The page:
Blockchain is proving itself to be a technology that finds its use-cases beyond the world of bitcoin. Just another news of its adoption in a sector beyond cryptos comes in the form of TradeLens platform which is now going to operate in Russia. BlockPublisher reported earlier when the supply chain platform was first announced which has now become a reality.
TradeLens is a blockchain-based platform that aids in international trade. It is built by the tech giant IBM and the shipping giant Maersk, in collaboration. The platform allows for a shared view of shipping transaction data thus helping the container logistic industry participants. The aim of this project is to streamline and make efficient the interaction between the shippers and the regulatory authorities in the country so that faster results and movements are observed.
As stated by Yuriy Tsvetkov, Russian Deputy Transport Minister and Head of Federal Maritime and River Transport Agency, at the signing ceremony of this agreement:
The main result of the implementation of TradeLens, according to our expectations, should be an increase in the transparency of the contracting procedure by distributing information about supply and demand, conditions and operations between many participants of the transport and logistics processes.
As per the agreement that is made with the Russian authorities, the pilot for the project TradeLens will run in St. Petesburg with its ports being integrated with the TradeLens’ global community of companies and organizations leading in the digital container documentation flows.
The image of blockchain since the inception of bitcoin and cryptocurrencies has not been very positive among people as it is the technology at the core of bitcoin and cryptos, which are often engulfed in controversies and scams. It is usually associated with the aspect of decentralization, which is rebellious in its own sense as most of the systems around us today are centralized.
Blockchain takes control away from the hands of a centralized party and gives it to the nodes maintaining the network. But besides decentralizing control, there are other aspects linked to the blockchain technology that need to shine. They include transparency, trustlessness, immutability, and global nature. These prospects will only get highlighted as blockchain gets more and more adoption.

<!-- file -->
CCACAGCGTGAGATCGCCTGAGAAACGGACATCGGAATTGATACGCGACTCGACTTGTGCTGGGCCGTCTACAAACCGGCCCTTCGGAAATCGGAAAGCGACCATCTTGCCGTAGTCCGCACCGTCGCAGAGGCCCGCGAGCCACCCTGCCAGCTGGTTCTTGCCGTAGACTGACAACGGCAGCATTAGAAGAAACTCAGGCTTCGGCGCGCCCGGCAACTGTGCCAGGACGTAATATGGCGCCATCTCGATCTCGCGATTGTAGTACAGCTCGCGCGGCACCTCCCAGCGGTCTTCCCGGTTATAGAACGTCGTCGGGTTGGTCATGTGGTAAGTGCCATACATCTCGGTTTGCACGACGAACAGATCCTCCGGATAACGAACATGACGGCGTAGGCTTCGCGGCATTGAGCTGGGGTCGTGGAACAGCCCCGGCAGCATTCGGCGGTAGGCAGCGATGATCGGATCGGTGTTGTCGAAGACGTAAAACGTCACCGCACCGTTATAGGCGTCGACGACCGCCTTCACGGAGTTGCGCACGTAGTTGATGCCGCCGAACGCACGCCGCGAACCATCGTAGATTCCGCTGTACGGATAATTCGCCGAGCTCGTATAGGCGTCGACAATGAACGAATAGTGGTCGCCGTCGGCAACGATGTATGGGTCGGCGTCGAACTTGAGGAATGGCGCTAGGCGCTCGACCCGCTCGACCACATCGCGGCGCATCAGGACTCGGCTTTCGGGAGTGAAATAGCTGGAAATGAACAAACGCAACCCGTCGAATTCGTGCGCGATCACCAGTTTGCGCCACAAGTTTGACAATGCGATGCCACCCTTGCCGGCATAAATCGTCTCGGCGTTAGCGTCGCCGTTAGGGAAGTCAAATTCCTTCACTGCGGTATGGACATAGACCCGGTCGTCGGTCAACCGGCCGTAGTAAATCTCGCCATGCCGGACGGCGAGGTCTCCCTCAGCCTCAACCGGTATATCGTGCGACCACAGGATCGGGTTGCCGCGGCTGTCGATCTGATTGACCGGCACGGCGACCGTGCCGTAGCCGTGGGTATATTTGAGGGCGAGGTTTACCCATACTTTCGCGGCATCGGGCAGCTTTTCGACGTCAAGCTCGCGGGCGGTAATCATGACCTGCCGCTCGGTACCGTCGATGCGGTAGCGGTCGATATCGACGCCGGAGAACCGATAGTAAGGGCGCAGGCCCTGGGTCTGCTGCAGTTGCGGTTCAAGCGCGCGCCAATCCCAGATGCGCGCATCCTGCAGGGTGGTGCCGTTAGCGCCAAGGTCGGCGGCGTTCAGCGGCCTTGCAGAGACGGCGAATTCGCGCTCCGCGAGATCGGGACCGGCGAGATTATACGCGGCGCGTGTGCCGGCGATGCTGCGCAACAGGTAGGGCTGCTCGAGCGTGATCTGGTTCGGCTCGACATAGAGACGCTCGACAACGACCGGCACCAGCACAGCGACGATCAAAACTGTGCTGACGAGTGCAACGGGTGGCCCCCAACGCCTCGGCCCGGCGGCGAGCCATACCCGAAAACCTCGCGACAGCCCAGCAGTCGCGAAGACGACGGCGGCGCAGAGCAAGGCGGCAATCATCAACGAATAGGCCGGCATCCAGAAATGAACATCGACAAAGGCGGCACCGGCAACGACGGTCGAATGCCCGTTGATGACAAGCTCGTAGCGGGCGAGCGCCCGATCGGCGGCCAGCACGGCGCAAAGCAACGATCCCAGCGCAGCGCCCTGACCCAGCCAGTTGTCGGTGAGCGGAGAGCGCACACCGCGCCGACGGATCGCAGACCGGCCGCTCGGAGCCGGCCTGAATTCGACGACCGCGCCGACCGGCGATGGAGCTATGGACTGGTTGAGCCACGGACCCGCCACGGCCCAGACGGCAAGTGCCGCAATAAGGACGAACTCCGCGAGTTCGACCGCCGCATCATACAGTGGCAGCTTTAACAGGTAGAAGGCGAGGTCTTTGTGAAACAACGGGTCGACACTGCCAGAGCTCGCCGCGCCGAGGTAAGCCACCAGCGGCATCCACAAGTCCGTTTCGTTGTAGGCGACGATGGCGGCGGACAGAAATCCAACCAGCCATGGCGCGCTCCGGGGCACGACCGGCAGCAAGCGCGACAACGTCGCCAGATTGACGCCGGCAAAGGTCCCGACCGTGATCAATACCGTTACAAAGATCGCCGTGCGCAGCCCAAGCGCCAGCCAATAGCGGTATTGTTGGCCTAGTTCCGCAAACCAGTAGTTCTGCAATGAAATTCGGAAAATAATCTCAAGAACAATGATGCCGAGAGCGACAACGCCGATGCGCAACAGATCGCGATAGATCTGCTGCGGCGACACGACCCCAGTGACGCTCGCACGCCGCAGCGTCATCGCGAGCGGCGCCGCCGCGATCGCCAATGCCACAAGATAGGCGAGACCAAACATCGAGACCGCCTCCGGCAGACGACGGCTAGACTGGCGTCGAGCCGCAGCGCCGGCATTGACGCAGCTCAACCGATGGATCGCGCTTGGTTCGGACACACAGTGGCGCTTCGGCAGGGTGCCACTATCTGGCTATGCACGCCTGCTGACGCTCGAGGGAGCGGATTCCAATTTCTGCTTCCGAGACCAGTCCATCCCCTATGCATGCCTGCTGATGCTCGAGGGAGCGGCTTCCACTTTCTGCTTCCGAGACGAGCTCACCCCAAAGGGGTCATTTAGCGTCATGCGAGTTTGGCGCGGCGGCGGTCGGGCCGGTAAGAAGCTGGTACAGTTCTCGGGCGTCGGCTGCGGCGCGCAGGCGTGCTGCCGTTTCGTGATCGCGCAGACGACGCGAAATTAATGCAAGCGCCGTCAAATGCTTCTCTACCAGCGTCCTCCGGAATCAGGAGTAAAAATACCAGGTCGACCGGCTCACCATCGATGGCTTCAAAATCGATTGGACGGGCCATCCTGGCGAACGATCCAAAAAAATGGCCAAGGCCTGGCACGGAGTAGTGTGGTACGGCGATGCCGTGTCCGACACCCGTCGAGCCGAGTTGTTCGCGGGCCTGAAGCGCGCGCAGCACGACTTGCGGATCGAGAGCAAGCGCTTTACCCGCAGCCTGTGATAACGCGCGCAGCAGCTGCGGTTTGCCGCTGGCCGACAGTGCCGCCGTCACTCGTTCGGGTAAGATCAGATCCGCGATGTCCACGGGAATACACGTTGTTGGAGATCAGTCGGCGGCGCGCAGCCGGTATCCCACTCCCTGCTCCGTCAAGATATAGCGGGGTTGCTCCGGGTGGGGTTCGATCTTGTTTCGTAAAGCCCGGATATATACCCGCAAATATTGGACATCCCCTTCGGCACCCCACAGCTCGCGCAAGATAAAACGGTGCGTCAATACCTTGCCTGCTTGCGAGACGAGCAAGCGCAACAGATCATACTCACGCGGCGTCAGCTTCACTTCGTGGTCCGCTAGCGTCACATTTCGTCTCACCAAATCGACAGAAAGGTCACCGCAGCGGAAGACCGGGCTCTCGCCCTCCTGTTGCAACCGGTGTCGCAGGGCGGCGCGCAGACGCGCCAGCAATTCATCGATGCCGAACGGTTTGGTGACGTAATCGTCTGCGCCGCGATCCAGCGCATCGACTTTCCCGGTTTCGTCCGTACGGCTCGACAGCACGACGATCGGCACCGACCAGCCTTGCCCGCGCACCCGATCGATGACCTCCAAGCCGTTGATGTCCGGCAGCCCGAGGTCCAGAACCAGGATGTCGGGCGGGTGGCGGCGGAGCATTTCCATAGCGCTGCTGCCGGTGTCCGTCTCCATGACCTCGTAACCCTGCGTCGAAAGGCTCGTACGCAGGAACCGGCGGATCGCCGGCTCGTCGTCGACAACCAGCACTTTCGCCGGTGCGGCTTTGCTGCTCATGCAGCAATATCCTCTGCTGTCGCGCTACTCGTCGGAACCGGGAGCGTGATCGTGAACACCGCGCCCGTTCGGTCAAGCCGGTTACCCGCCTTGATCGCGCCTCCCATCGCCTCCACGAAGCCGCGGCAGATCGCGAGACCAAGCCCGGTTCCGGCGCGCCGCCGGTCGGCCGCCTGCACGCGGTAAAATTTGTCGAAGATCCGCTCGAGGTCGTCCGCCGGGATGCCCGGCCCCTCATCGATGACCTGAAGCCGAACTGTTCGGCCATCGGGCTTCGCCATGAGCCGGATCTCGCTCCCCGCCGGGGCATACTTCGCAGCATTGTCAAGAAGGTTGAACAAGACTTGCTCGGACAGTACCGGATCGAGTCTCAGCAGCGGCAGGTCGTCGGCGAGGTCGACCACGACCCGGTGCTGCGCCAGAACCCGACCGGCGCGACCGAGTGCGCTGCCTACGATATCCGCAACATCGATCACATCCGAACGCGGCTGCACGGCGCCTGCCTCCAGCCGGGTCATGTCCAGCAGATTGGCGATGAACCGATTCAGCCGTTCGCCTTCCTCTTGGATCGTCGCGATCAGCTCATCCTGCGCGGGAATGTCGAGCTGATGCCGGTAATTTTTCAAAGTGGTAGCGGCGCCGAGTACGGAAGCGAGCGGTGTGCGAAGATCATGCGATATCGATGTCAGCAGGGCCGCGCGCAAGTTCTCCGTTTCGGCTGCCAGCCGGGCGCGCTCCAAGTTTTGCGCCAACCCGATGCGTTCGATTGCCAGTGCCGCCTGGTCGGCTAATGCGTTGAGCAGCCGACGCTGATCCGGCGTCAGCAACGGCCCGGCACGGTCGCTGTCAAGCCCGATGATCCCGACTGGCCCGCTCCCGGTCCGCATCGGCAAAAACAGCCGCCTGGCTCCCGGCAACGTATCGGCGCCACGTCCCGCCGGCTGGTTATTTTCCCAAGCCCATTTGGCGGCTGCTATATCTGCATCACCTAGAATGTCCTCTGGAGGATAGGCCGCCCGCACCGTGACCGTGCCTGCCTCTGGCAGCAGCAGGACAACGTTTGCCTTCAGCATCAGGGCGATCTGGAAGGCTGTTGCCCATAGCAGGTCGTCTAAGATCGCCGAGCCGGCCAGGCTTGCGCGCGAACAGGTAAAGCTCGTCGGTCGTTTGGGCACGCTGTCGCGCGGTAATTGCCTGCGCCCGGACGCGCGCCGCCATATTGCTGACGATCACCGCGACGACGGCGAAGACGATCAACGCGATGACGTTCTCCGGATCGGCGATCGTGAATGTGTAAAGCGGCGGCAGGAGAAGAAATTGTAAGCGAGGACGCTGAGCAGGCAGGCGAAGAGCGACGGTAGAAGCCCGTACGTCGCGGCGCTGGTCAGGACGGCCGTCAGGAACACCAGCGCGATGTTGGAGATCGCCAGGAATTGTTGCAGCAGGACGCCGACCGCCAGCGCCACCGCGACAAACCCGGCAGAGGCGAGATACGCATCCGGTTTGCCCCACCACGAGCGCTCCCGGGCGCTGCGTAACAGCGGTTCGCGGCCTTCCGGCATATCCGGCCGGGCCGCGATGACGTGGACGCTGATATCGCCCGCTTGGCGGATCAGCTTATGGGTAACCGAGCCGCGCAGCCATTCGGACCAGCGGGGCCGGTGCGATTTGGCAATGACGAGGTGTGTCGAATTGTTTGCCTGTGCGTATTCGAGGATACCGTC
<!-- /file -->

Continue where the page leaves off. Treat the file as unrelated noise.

Blockchain is a distributed-ledger technology where the record is arranged in the form of blocks. Once a transaction is floated in a blockchain network and is verified, it is put in the record by every node maintaining the network. This introduces a layer of trust in the network where the record is open and is there for everyone to see without the forgery of a centrally controlling party.
Once a transaction is put in a record, it cannot be changed, meaning the record becomes immutable. As a result of such a framework, a trustless and transparent layer of operation is established which accessible to everyone participating in the ecosystem. These are the exact features that help make blockchain a thing of prime importance in the area of logistics.
Supply-chain and logistics departments both get serious advantages from blockchain technology as putting small steps in their workflows on a blockchain makes the record authentic and accessible to everyone participating in the network thus easing the flow and making workflows more efficient. Being digital, all the hectic procedures relating to paper records are automatically taken out of the picture with blockchain.
This step of blockchain being used to facilitate international trade in a country like Russia is a major leap for the technology as it only proves the its worth. Blockchain has already found its use-cases in finance, pharmaceutical industry, content-creation, app creation, supply-chain industry, music industry, live streaming and much more. International trade facilitation just signifies that this technology is not going away any time soon, it is here to stay for good and will most probably play an important role in the industry 4.0 of the future.